The Woodsman Magazine

Catering to the Gung-Ho Outdoor Youngster

By Mark Strand

An awful lot of advice on how to get kids started in fishing and hunting assumes the kids are interested, but likely to become bored with the whole thing if it drags on past a couple hours or if a hungry fish does not attack every time the bait hits the water. For average kids, this is probably accurate, but there are gung-ho youngsters for whom this ‘average’ label does not apply.

When the flame of outdoor desire burns strong and bright, what is the best approach to mentoring? Is it possible to burn out natural-born fanatics by giving them too much, too soon? And is it always obvious which kids are fired up and which ones are inclined to dip their toes in the water?

We explored this topic with Jason Mitchell, who was as avid a young fisherman and hunter as rural North Dakota ever produced. He grew up wanting nothing more than to be on the water and in the field as much as possible. In adulthood, he became a full-time guide and eventually host of his own outdoor television show.

Jason has a gift for teaching young beginners how to fish and hunt, and it’s a critically important role that he takes seriously. We think you’ll agree that his thoughts on catering to the gung-ho outdoor youngster are worth hearing.

Q: Do you think it’s obvious to see that a youngster is gung-ho about hunting and fishing, or are some kids hard to read?

Jason: One thing I’ve really noticed while guiding is that some kids can be shy, or just quiet, about how excited they are. We’ll be having this bang-up day, catching lots of fish, and I’m kind of disappointed that the kids don’t seem to be having that much fun. Then we get home and I check my Facebook and the kid says he had the time of his life and “here’s a picture of me with my big walleye from Devils Lake.” Sometimes it’s not cool for kids to let people know they’re excited, so you have to know some kids don’t really show it on the outside.

Q: Do you have any tips for helping people read their own kids in this regard?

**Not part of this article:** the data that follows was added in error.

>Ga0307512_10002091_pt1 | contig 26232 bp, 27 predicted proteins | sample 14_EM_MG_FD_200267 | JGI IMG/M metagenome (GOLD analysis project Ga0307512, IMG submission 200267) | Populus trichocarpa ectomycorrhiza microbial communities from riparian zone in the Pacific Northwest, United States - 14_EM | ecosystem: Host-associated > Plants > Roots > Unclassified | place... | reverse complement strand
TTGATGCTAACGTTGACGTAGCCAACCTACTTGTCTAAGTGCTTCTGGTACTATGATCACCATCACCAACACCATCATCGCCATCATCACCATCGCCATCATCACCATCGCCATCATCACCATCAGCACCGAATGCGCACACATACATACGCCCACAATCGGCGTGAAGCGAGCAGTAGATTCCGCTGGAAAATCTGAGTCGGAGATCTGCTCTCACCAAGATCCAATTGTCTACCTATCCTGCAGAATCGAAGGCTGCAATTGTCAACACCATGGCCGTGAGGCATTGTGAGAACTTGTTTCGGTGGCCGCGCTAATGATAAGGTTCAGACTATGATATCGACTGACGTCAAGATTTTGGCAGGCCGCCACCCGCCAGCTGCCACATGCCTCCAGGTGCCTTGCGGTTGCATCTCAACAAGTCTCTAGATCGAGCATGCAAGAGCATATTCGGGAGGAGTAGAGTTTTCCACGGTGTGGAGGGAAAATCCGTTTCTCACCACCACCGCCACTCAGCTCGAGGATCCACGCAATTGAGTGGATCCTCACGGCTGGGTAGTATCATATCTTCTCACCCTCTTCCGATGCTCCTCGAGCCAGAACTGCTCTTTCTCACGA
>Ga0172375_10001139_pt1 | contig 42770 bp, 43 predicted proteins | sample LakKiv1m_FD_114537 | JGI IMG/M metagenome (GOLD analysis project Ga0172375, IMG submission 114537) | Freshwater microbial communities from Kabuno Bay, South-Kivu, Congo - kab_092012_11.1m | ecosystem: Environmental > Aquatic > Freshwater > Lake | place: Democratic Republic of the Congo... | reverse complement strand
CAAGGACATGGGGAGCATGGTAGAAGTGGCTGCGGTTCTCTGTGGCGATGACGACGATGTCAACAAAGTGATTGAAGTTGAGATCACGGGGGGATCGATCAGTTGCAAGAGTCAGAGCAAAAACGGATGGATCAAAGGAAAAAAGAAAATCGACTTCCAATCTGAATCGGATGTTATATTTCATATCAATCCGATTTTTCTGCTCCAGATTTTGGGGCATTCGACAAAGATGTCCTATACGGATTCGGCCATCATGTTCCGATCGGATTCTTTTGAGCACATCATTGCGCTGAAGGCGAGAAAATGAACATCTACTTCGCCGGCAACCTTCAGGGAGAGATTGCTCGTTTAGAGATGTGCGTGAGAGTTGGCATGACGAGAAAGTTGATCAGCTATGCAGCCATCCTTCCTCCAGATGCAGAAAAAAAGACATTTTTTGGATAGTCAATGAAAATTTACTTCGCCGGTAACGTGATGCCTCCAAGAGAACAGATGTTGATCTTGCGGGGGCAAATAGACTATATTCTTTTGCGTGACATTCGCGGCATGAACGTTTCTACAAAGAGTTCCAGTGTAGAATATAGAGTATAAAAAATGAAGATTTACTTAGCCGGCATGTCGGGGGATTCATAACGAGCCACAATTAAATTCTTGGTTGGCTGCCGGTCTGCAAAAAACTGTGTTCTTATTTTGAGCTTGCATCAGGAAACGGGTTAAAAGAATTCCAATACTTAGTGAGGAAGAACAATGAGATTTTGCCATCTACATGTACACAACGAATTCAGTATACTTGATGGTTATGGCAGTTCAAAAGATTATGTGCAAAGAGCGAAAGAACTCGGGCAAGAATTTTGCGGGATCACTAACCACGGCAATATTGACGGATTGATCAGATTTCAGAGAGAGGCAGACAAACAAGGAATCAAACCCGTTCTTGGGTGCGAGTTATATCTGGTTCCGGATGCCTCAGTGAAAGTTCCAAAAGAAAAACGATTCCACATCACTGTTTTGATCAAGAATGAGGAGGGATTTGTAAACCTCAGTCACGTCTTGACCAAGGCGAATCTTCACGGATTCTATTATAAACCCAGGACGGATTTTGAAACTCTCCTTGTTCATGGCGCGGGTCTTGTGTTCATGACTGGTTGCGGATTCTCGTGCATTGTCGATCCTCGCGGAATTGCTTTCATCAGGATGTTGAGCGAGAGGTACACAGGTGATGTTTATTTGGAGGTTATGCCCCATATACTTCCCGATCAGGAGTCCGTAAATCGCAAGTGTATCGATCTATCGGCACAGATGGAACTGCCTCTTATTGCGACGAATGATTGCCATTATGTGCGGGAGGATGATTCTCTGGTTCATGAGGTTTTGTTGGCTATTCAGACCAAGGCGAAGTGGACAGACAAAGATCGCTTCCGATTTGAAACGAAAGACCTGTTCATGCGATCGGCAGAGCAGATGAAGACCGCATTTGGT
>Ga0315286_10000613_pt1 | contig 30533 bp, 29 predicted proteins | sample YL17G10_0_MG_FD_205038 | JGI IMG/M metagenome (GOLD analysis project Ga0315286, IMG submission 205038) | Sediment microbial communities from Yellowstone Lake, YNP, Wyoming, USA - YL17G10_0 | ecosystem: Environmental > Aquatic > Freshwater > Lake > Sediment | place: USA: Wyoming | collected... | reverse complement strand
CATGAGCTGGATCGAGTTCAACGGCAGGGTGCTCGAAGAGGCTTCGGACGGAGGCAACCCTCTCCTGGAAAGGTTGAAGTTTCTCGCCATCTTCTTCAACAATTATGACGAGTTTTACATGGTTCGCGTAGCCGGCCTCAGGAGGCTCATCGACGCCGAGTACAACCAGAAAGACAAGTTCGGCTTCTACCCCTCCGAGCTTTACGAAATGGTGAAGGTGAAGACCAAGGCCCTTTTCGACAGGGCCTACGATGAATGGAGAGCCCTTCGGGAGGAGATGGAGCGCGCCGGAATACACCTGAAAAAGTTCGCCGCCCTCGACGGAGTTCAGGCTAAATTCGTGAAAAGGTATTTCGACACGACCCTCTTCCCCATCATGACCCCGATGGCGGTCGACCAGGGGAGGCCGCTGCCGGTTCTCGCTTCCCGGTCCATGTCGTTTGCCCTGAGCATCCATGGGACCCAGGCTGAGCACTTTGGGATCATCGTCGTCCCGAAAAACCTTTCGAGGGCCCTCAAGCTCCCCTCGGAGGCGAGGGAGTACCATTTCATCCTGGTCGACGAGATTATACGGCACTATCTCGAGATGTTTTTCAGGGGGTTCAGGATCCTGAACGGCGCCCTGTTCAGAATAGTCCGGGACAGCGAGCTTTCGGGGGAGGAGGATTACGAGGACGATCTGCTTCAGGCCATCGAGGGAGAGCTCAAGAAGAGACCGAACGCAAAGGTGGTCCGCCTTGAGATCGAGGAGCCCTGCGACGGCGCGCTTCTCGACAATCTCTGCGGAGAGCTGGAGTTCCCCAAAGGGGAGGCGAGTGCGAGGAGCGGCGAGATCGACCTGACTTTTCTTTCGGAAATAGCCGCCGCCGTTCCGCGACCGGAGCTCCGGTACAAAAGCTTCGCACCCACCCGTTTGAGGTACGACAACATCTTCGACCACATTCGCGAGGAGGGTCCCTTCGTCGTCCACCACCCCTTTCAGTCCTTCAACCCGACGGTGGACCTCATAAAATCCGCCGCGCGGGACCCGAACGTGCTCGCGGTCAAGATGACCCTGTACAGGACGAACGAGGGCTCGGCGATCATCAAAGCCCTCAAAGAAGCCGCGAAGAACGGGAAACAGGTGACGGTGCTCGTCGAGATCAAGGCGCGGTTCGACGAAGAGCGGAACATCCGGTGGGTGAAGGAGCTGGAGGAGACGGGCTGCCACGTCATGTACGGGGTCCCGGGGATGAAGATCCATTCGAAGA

Jason: One of the best ways to find out what they really think is to ask if they would like to go again. If they make excuses to avoid going again, you can tell it might not be for them. Some kids are just not outdoors people – but fishing can bring so much to anybody, that I think we should expose them to it and see.

Even if they don’t say much, if their eyes light up when you ask whether they want to go again, you know they’re excited about it.

Q: There’s an old saying in dog training that you should “put ‘em back in the kennel wanting to do more” so that even the most naturally driven puppy remains excited during training. In other words, you should not just keep throwing retrieves until finally the puppy doesn’t seem interested anymore. When it comes to gung-ho kids and the outdoors, do you think this principle might apply, or should you just provide as many hours in the field as humanly possible?

Jason: I think it’s just like dog training. I think you should put them back in the kennel before they get tired of doing it, but at the same time, I think that most living circumstances automatically kennel those kids before they would get burned out. They still have to go to school, a lot of them play sports or do other activities, and usually it means they can only go fishing on some of the weekends. Life sort of sets up those parameters, and the gung-ho kids end up not getting as much as they want. They figure out ways to drag their parents along, by asking to do more.

Q: So your take is that gung-ho kids will run into plenty of obstacles that keep them from getting so much outdoor time that they would get burned out on it. But how about this one: even with kids who are excited to go, should you draw some lines when it comes to less-than-ideal weather conditions? You plan to go fishing, and you wake up and it’s cold, windy, and raining. Do you just zip up the raingear tight and take the kid anyway? Do you stay out there if they seem to be having fun, or do you cut it short to guard against them having a bad experience and maybe losing some of their gung-ho-ness?

Jason: I think you gotta be awfully careful with that. If you stay out there and the kids are miserable, wet, freezing cold, it can get imprinted in their minds, and it can be hard to get them excited about going again next time. As they get older, after they have already had a lot of good days out there, if they go enough they’re going to experience rough weather, big waves on the lake, deer hunting in the snow, and they will probably cope with the conditions just fine.

When it comes to bad weather, I think you have to wait until they get to that stage where they are taking you, rather than the other way around. Truthfully, crummy weather has the potential to turn kids away from fishing and hunting before they get to the point where they really love it and it becomes a part of who they are.

Notes: There’s more to say on this subject, so next time we’ll continue with part 2 of Catering to the Gung-Ho Outdoor Youngster. Notes: Follow Jason Mitchell and his TV show (9 a.m. Sundays on Fox Sports North and Fox Sports Midwest) at and

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